Game Changers for Nuclear Energy


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Kate Marvel and Michael M. May
Global Nuclear Future

The devastating earthquake and tsunami off the coast of Japan in March 2011 will have a significant impact on the future of nuclear energy. The ultimate outcome of the Fukushima Daiichi accident will influence public opinion and government decisions about the future development of nuclear power worldwide. And the lessons we learn from the crisis will inform future decisions about nuclear fuel storage, appropriate safety standards and accountability measures, and emergency preparedness. However, our ability to respond effectively to the challenges presented by the Fukushima Daiichi accident has been, in large part, predicated on research, practices, and policies developed over the last three decades. What additional events or developments might surprise us in the future that could affect the spread of nuclear energy? How can we better anticipate such surprises so that we can more effectively mitigate the impacts of negative developments and maximize the impact of positive developments?

Toward this end, in August 2010 the American Academy, as part of its Global Nuclear Future Initiative, cosponsored a meeting with the Center for International Security and Cooperation (CISAC) at Stanford University on Game Changers for Nuclear Energy. The conference brought together a small group of representatives from diverse energy backgrounds—including government, industry, NGOs, national laboratories, and academia—for an in-depth discussion of variables that could affect the future of nuclear power. These include reactor and fuel cycle technology and regulation, accidents and security incidents, climate change, and relevant politics. The purpose of the workshop was to explore what events, foreseen or not, could change the presently foreseen nuclear power “game.” What follows is the resulting paper from this meeting.

This Occasional Paper is part of the American Academy’s Global Nuclear Future Initiative, which examines the safety, security, and nonproliferation implications of the global spread of nuclear energy and is developing pragmatic recommendations for managing the emerging nuclear order. The Global Nuclear Future Initiative is supported by generous grants from Carnegie Corporation of New York; the William and Flora Hewlett Foundation; the Alfred P. Sloan Foundation; the Flora Family Foundation; and Fred Kavli and the Kavli Foundation. The American Academy is grateful to the principal investigators of the Global Nuclear Future Initiative—Steven Miller, Scott Sagan, Robert Rosner, and Stephen Goldberg—for contributing their time, experience, and expertise to the work of the Initiative.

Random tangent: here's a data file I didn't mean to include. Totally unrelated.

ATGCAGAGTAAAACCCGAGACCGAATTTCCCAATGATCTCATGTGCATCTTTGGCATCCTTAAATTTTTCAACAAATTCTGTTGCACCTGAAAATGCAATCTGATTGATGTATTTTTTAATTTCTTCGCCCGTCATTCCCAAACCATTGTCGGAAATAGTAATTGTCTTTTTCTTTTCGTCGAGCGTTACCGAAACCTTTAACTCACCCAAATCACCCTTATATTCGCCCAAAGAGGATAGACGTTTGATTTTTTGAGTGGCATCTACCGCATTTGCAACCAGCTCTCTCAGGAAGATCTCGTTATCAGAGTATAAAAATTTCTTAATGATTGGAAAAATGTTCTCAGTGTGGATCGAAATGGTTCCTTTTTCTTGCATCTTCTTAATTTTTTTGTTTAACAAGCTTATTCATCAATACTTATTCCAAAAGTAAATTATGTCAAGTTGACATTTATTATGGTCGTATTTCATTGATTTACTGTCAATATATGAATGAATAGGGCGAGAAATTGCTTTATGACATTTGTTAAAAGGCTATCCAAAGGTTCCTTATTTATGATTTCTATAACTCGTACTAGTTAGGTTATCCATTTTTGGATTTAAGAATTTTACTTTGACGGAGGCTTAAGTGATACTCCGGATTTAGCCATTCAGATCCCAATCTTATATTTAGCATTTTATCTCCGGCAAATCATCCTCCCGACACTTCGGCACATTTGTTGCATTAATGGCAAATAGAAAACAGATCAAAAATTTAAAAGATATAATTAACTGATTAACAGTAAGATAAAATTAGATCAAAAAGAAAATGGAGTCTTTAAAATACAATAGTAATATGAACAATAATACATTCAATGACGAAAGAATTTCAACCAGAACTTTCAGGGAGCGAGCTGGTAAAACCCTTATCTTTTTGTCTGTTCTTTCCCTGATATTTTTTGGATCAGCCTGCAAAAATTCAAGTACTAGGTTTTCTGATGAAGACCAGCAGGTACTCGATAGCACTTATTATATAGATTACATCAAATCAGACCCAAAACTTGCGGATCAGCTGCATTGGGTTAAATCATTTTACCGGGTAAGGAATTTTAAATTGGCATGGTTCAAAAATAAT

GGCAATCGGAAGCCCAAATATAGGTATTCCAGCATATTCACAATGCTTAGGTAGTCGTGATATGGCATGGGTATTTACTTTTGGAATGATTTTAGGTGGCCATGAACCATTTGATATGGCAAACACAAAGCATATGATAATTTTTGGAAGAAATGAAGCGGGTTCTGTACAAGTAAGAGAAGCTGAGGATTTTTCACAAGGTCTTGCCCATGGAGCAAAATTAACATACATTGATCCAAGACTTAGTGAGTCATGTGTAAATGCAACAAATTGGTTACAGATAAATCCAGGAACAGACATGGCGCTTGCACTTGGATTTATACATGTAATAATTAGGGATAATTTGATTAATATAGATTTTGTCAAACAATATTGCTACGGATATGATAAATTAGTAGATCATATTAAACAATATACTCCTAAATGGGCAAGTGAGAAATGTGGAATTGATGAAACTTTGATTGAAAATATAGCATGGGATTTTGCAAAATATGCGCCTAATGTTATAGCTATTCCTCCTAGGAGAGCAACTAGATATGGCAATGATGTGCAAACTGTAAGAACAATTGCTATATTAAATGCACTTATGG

CISAC would like to thank the Flora Family Foundation and the John D. and Catherine T. MacArthur Foundation for supporting the scholars’ work on this project.

We would like to thank Thomas Isaacs, Michael May, and Kate Marvel for organizing a substantive meeting and the participants for their thoughtful contributions at the meeting and to this paper. We are grateful to Michael and Kate for bringing their knowledge and insight to bear on this important issue.

Leslie Berlowitz
President and William T. Golden Chair
American Academy of Arts and Sciences

Scott D. Sagan
Caroline S.G. Munro Professor of Political Science
Codirector, Center for International Security and Cooperation,
Stanford University